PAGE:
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Lynn hopes ferry boosts waterfront

Stuart Feldman of Swampscott, a Boston lawyer, says he plans to use the Lynn ferry regularly for his commute to the city.Steven A. Rosenberg/Globe Staff

LYNN — It is not every day that the city of Lynn makes an $8 million bet. But in this case, Lynn officials are hoping that some of the 40,000 drivers who head toward Boston on the Lynnway every weekday will choose to take a new Lynn-Boston ferry that can bring them to the edge of the Financial District in about 35 minutes.

The ferry, located at the newly renovated Blossom Street Extension and run by Boston Harbor Cruises, began its route on May 19 and will run three round trips each weekday to Boston’s Central Wharf — next to the New England Aquarium — until Sept. 12.


The ferry leaves from Lynn at 6:30 and 8 a.m. and also makes an evening run to Boston at 6:30 p.m. It makes its Boston-to-Lynn trips at 7:15 a.m., 5:45 p.m., and 7:15 p.m. Fares for the trips are $7 one way, $14 round trip; MBTA commuters can travel for free with a Zone 2 or higher monthly T pass.

While nearly all of the $8 million came from state and federal funds — the nonprofit Economic Development and Industrial Corporation of Lynn contributed $650,000 — EDIC executive director Jim Cowdell predicted the ferry would succeed because of the number of commuters who may prefer to take a quick boat ride to Boston rather than face rush-hour traffic.

“It’s a regional project and it includes Lynn, Nahant, Swampscott, and Marblehead,” said Cowdell, who has worked since 2006 to bring a ferry to the formerly dilapidated 4-acre site known mostly as a cracked and weed-covered parking lot, and as a summer homeless encampment.

Cowdell said he is also hoping the amenities will entice people to try the ferry run. At the newly paved lot, there are 301 free parking spaces. Aboard the boat, commuters can sip coffee, nosh on bagels, sandwiches, or wraps, and spread out their newspaper, laptop, or tablet at the roomy booths on the first-floor main cabin. With 250 seats, commuters can also roam around on the ferry, from the bow — which offers spectacular views of Revere Beach and Boston Harbor — to the upstairs cabin, which has padded seats.


For the next two years, the state will cover the ferry’s operating costs and watch its passenger count to judge if the service could go year-round. The two-year, $1.3-million pilot program will be paid for by the Seaport Advisory Council — which will cover the ferry’s operating and maintenance expenses.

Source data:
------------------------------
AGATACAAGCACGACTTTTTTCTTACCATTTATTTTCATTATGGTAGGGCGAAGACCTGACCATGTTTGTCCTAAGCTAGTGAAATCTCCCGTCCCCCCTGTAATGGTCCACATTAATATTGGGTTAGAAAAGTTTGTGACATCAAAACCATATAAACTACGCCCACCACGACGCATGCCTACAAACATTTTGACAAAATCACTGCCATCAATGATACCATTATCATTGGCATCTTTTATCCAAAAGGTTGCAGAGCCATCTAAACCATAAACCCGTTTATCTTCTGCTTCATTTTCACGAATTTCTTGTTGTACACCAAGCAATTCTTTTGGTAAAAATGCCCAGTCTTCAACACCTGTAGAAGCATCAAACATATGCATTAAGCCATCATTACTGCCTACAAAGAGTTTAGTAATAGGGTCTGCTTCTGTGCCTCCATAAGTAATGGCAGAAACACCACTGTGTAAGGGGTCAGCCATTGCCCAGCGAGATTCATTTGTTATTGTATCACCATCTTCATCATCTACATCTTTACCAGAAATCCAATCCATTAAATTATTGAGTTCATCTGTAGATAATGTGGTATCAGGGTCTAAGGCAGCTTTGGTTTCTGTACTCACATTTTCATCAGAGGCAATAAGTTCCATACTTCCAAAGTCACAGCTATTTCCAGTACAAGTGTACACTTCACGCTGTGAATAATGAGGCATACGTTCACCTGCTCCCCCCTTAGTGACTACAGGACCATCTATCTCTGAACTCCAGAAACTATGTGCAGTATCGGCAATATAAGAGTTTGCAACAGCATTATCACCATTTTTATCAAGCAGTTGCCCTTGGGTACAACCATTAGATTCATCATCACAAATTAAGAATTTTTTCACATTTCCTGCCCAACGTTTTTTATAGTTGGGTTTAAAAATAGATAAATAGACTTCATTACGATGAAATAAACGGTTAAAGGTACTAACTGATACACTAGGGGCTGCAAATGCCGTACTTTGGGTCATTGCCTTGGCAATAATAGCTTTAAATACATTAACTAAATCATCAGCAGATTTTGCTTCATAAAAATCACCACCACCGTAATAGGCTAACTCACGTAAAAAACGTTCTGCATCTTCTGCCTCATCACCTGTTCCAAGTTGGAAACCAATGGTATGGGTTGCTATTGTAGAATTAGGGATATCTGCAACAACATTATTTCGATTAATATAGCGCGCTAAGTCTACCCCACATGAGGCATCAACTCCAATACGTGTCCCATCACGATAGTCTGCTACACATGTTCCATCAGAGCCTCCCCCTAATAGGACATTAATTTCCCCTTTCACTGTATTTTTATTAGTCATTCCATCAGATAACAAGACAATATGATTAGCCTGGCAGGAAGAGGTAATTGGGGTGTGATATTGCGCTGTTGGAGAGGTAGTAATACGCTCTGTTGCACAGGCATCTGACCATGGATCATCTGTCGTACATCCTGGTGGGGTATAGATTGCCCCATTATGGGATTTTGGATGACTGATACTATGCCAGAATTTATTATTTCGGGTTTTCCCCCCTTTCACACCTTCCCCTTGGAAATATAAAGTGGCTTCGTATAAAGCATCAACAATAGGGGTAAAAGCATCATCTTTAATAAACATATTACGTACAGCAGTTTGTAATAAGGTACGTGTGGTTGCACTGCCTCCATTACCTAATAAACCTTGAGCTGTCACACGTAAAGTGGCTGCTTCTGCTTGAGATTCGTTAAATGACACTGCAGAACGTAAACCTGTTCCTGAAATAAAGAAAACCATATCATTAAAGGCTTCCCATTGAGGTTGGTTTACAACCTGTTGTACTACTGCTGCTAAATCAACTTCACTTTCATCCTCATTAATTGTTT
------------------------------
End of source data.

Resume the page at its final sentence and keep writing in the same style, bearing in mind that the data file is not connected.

The Lynn ferry joins Salem as the other seasonal North Shore commuter boat to Boston. Salem’s season runs until Halloween, and last year 66,617 passengers boarded the Salem ferry, which is also run by Boston Harbor Cruises.

Cowdell said his goal is to have at least 350 people take the Lynn ferry each day during the two-year state-subsidized period, which would allow the boat to break even. To find the new dock and boat, commuters must first locate a white sign on the corner of the Lynnway pointing toward the ferry. This month, the Economic Development & Industrial Corporation of Lynn will sponsor radio commercials and newspaper ads about the ferry in the Greater Boston market.

On a recent morning, 19 people boarded the 6:30 ferry to Boston. Several, including Swampscott attorney Stuart Feldman, were elated to leave their cars behind for a seat on the vessel and a breath of ocean air.


“It’s a very civilized and scenic way to travel,” said Feldman, who usually takes the commuter train to Boston but on this morning sipped coffee and was able to spread out his newspaper on a booth table.

Tracey Crowell also relaxed as the ferry glided by Revere Beach and Deer Island on its way to Central Wharf.

“It’s a lot nicer to be sitting on a boat and enjoying a lovely view and a nice little breeze, versus sitting in traffic and having that harried commute to Boston,” she said.

State Senator Thomas M. McGee, who lobbied four governors during the last 15 years to obtain funding for a ferry, said he believes the commuter boat service will help jump-start the redevelopment of the city’s waterfront.

“This is the first step to a much greater opportunity in our city,” said McGee.

In recent years, high-tension power lines were removed from more than 100 acres along the city’s waterfront behind the Lynnway. The city also rezoned the property to allow for mixed-use and residential development, with towers as high as 20 stories allowed. Since the recession, though, no new construction has taken place.

Lynn Mayor Judith Flanagan Kennedy said she is also optimistic the ferry could help attract investment.

“We are hoping for the ferry to be a catalyst for future waterfront redevelopment,” said Flanagan-Kennedy.

Back at the dock, Cowdell pointed toward an adjoining dirt parking lot that also sits on the ocean. The property, owned by the Economic Development & Industrial Corporation of Lynn, also has Designated Port Area status, which limits development to mostly marine-related use and prohibits condominiums or apartments. Cowdell said he is hoping to convince the state to put up $2.5 million to build a two-story, 20,000-square-foot year-round ferry terminal and an upscale restaurant.


“I think we’ll have enough ridership that we’ll build a case that this is sustainable,” he said.

Steven A. Rosenberg can be reached at srosenberg@globe.
. Follow him on Twitter @WriteRosenberg.